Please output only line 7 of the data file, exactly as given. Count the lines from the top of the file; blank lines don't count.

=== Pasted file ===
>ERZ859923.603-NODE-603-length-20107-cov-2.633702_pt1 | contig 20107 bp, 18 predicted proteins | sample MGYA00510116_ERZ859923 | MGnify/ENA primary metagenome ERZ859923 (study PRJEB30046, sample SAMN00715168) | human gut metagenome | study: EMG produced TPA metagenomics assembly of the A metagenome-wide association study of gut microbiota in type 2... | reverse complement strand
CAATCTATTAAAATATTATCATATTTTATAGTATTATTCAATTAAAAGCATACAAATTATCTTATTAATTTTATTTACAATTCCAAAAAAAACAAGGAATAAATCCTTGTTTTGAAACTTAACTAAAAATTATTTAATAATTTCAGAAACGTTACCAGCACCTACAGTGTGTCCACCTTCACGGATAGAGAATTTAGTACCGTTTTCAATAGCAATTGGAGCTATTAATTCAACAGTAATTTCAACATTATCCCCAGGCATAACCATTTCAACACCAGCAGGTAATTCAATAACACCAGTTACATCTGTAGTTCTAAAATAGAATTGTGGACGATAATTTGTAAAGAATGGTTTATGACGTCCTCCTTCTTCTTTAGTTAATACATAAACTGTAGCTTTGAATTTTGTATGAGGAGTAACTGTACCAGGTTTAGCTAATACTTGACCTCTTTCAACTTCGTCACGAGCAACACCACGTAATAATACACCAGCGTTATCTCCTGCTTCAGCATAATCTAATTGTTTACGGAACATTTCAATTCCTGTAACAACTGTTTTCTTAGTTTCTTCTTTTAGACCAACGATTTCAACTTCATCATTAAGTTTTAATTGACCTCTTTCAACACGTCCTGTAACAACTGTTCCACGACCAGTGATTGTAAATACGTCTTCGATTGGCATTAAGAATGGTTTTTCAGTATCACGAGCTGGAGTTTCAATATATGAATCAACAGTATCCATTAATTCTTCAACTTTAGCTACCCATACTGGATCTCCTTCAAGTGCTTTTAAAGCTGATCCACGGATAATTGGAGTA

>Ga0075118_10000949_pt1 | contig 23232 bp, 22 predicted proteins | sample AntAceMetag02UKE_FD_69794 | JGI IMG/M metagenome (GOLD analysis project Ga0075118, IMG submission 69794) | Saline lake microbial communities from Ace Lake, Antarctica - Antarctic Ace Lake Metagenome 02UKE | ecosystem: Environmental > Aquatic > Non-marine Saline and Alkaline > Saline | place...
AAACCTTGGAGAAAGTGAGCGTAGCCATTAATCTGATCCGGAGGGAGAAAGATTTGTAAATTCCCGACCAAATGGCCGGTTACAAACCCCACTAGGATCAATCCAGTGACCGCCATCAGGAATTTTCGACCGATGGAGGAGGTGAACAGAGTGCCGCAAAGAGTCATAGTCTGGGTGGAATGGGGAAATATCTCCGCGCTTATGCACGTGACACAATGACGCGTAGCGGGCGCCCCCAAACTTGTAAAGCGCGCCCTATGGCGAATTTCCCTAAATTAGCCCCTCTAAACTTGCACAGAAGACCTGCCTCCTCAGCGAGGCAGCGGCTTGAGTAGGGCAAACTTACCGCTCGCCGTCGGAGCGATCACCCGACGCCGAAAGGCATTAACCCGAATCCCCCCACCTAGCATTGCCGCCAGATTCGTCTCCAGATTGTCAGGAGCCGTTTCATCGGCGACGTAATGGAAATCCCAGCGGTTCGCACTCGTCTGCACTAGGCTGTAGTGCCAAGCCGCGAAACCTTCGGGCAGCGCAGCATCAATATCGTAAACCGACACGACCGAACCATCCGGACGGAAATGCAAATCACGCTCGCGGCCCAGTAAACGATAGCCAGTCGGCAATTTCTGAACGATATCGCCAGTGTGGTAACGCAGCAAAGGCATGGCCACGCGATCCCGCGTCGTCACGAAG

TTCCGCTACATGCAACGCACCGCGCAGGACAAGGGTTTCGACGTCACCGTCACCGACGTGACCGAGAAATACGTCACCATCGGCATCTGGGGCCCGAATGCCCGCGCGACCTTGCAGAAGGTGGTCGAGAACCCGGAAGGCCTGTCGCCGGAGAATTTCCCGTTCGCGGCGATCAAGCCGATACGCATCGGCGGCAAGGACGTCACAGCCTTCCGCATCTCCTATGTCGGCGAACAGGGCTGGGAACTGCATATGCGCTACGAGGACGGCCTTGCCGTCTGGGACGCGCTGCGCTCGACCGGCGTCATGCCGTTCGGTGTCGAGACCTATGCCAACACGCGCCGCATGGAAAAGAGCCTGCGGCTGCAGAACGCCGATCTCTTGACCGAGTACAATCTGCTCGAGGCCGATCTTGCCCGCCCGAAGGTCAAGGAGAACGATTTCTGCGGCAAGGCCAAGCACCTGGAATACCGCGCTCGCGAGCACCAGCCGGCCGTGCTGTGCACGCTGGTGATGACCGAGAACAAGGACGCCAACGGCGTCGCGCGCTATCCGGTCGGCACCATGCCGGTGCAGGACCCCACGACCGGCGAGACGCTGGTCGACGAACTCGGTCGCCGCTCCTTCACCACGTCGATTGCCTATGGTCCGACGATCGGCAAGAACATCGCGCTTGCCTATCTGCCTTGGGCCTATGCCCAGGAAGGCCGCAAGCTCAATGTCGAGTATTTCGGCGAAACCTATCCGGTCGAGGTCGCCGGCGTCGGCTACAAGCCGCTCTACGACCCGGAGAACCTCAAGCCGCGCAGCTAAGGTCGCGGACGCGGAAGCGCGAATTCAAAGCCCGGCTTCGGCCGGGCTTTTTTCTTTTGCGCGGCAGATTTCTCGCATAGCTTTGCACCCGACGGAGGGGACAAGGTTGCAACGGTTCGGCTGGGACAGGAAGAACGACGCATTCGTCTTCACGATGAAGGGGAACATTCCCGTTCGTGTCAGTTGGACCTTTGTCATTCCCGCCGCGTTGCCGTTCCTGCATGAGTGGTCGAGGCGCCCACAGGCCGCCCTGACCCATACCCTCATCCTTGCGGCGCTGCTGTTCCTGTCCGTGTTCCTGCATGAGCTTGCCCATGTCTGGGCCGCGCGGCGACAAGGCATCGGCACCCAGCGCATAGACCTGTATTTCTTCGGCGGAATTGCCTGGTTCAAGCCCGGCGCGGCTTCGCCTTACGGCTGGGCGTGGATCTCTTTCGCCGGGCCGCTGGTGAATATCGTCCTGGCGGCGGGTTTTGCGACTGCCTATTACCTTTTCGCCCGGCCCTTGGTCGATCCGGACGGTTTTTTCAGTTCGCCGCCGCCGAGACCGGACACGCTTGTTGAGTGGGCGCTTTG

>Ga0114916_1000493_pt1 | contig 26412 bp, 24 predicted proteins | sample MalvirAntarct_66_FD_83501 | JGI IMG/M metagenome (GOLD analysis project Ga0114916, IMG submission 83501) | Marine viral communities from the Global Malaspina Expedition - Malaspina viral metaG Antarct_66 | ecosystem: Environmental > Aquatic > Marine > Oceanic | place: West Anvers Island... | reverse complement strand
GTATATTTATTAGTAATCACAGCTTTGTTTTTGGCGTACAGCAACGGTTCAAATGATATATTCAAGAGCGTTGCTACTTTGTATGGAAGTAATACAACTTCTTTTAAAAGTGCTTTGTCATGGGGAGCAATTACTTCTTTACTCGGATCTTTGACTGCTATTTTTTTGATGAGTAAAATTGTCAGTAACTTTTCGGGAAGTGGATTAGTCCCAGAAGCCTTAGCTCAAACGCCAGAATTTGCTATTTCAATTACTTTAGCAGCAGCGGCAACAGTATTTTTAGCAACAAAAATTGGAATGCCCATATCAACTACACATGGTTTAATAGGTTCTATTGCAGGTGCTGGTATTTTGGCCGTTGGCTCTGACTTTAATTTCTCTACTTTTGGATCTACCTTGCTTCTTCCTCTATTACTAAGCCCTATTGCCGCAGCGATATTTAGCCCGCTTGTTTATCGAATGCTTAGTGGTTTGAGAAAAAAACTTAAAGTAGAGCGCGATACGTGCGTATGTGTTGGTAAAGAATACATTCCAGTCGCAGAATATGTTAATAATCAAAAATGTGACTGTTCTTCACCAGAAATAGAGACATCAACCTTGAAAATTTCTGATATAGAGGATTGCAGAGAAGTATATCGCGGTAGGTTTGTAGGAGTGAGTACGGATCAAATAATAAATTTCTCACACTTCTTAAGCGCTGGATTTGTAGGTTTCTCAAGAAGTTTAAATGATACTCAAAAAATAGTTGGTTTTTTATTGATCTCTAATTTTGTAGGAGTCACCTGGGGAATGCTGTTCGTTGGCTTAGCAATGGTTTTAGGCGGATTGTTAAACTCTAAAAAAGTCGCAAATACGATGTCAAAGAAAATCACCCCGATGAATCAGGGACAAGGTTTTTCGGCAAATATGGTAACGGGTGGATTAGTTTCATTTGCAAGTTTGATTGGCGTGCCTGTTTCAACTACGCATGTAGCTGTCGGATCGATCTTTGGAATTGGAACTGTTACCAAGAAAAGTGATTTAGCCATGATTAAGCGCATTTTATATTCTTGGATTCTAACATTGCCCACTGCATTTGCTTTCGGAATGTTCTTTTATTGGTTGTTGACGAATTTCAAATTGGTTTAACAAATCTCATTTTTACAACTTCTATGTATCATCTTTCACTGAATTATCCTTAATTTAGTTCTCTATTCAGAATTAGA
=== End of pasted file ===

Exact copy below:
GTATATTTATTAGTAATCACAGCTTTGTTTTTGGCGTACAGCAACGGTTCAAATGATATATTCAAGAGCGTTGCTACTTTGTATGGAAGTAATACAACTTCTTTTAAAAGTGCTTTGTCATGGGGAGCAATTACTTCTTTACTCGGATCTTTGACTGCTATTTTTTTGATGAGTAAAATTGTCAGTAACTTTTCGGGAAGTGGATTAGTCCCAGAAGCCTTAGCTCAAACGCCAGAATTTGCTATTTCAATTACTTTAGCAGCAGCGGCAACAGTATTTTTAGCAACAAAAATTGGAATGCCCATATCAACTACACATGGTTTAATAGGTTCTATTGCAGGTGCTGGTATTTTGGCCGTTGGCTCTGACTTTAATTTCTCTACTTTTGGATCTACCTTGCTTCTTCCTCTATTACTAAGCCCTATTGCCGCAGCGATATTTAGCCCGCTTGTTTATCGAATGCTTAGTGGTTTGAGAAAAAAACTTAAAGTAGAGCGCGATACGTGCGTATGTGTTGGTAAAGAATACATTCCAGTCGCAGAATATGTTAATAATCAAAAATGTGACTGTTCTTCACCAGAAATAGAGACATCAACCTTGAAAATTTCTGATATAGAGGATTGCAGAGAAGTATATCGCGGTAGGTTTGTAGGAGTGAGTACGGATCAAATAATAAATTTCTCACACTTCTTAAGCGCTGGATTTGTAGGTTTCTCAAGAAGTTTAAATGATACTCAAAAAATAGTTGGTTTTTTATTGATCTCTAATTTTGTAGGAGTCACCTGGGGAATGCTGTTCGTTGGCTTAGCAATGGTTTTAGGCGGATTGTTAAACTCTAAAAAAGTCGCAAATACGATGTCAAAGAAAATCACCCCGATGAATCAGGGACAAGGTTTTTCGGCAAATATGGTAACGGGTGGATTAGTTTCATTTGCAAGTTTGATTGGCGTGCCTGTTTCAACTACGCATGTAGCTGTCGGATCGATCTTTGGAATTGGAACTGTTACCAAGAAAAGTGATTTAGCCATGATTAAGCGCATTTTATATTCTTGGATTCTAACATTGCCCACTGCATTTGCTTTCGGAATGTTCTTTTATTGGTTGTTGACGAATTTCAAATTGGTTTAACAAATCTCATTTTTACAACTTCTATGTATCATCTTTCACTGAATTATCCTTAATTTAGTTCTCTATTCAGAATTAGA